WHY ABORTION CLINIC BUFFER ZONES ARE IMPORTANT

In McCullen v. Martha Coakley, the Supreme Court takes on the issue of Massachusetts’ buffer zone laws around abortion clinics, and whether such buffer zones restrict protesters’ First Amendment rights. While a ruling hasn’t been handed down yet, the decision promises to affect the landscape of women’s rights.
Eleanor McCullen, the petitioner, is an anti-choice protestor who feels that her First Amendment rights have been violated since her message cannot be effectively delivered due to the enforced 35-foot buffer zone around clinics. Officially, she is suing Martha Coakley, attorney general for Massachusetts.
The precedent for such buffer zones came from a previous Supreme Court ruling a decade ago in a Colorado case which upheld the legality of eight-foot “floating” buffer zones around patients and staff entering clinics.
The petitioner’s lawyer, Mark Rienzi, and Justice Scalia insist the protestors are there to counsel and hold “consensual conversations” with patients. However, those “consensual” conversations are usually anything but that. Protestors in New York have displayed posters of supposedly aborted fetuses, shouting “baby killer,” and surrounding patients so that they couldn’t enter the clinic. Even the Massachusetts police testified that prior to the buffer zone law, they couldn’t tell who was who in the chaos after a gunman shot two Planned Parenthood staff members in 1994. Since 1995, there have been over 4,700 incidents of clinic violence and 140 clinic blockades, none of which can be categorized as “consensual conversation.”
The concept of buffer zones is not limited to clinics but has been extended to other controversial places. Deputy Solicitor General Ian H. Gershengorn noted that “there are buffer zones around political conventions, around circuses, around funerals” and that smaller buffer zones have been in place before with little effect. Polling places have a 150-foot buffer zone that protestors and those handing out literature have to respect. Ironically, Marty Walz points out that the US Supreme Court has its own buffer zone, which bans all demonstrations and picketing on its plaza, forcing protestors to the adjacent public sidewalk.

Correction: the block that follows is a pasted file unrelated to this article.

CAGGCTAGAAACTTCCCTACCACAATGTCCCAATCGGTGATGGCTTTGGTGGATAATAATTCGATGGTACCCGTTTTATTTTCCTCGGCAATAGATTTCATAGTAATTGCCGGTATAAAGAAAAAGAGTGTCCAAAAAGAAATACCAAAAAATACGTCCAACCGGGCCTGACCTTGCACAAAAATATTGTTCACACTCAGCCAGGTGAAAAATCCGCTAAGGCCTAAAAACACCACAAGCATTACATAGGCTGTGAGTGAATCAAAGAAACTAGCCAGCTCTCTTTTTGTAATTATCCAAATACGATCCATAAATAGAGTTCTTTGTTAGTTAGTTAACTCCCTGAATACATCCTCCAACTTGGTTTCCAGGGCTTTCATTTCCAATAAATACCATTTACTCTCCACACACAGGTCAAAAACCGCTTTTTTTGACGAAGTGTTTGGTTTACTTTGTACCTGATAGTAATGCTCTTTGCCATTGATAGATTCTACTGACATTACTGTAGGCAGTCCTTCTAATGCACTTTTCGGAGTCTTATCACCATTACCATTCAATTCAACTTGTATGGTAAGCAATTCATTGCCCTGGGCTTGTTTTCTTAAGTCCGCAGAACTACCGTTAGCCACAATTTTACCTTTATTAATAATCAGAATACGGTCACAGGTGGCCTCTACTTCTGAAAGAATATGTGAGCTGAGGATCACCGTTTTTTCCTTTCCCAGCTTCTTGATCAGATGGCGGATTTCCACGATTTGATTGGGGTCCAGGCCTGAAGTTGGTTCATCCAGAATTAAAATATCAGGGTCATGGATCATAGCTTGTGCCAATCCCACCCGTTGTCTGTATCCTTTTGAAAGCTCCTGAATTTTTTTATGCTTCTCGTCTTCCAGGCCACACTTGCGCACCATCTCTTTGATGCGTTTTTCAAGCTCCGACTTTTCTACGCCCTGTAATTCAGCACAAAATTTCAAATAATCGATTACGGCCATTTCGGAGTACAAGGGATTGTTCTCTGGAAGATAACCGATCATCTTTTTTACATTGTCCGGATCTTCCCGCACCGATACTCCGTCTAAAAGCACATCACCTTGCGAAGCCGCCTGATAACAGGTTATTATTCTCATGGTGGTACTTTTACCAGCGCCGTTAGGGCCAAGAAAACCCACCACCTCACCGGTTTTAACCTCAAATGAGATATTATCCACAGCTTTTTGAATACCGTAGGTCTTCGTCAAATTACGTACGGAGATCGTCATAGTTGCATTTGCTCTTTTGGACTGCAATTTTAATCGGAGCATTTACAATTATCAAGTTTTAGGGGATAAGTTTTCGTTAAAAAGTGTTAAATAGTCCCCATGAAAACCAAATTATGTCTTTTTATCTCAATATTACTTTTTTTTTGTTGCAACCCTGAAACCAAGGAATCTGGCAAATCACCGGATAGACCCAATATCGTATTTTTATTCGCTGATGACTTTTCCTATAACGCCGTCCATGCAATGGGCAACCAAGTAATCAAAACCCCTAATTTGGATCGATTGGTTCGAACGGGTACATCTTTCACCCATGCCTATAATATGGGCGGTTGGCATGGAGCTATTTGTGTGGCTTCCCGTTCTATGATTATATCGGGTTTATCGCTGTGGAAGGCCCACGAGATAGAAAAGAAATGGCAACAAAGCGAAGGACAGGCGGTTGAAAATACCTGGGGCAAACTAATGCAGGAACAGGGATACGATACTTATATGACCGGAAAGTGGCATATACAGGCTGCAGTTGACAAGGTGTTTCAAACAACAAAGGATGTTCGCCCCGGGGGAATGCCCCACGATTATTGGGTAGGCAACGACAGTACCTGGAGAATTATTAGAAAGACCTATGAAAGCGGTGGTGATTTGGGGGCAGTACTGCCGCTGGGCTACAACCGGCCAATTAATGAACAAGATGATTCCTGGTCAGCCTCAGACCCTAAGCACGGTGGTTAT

This debate is taking place within the larger context of the fight for reproductive justice, which is defined by Protect Choice as “the complete physical, mental, spiritual, political, social, and economic well-being of women and girls, based on the full achievement and protection of women’s human rights.”
Recently many anti-choice efforts have been gaining ground with support from conservative policy makers such as Virginia Senator Steve Martin, who responded to a note from pro-choice supporters with the following: “I don’t expect to be in the room or will I do anything to prevent you from obtaining a contraceptive. 
However, once a child does exist in your womb, I’m not going to assume a right to kill it just because the child’s host (some refer to them as mothers) doesn’t want it.”
As women continue to be dehumanized and denied access to reproductive healthcare, the result is more rigid restrictions on bodily autonomy and sustained attacks on women’s self-determination.  Hopefully, the Supreme Court will uphold the provisions necessary to ensure adequate health care access to everyone.
N.B.: According to protectchoice.org, the term “anti-choice” is defined as “a political position that opposes a woman’s right to choose to continue or terminate a pregnancy and to obtain safe and legal abortion services.”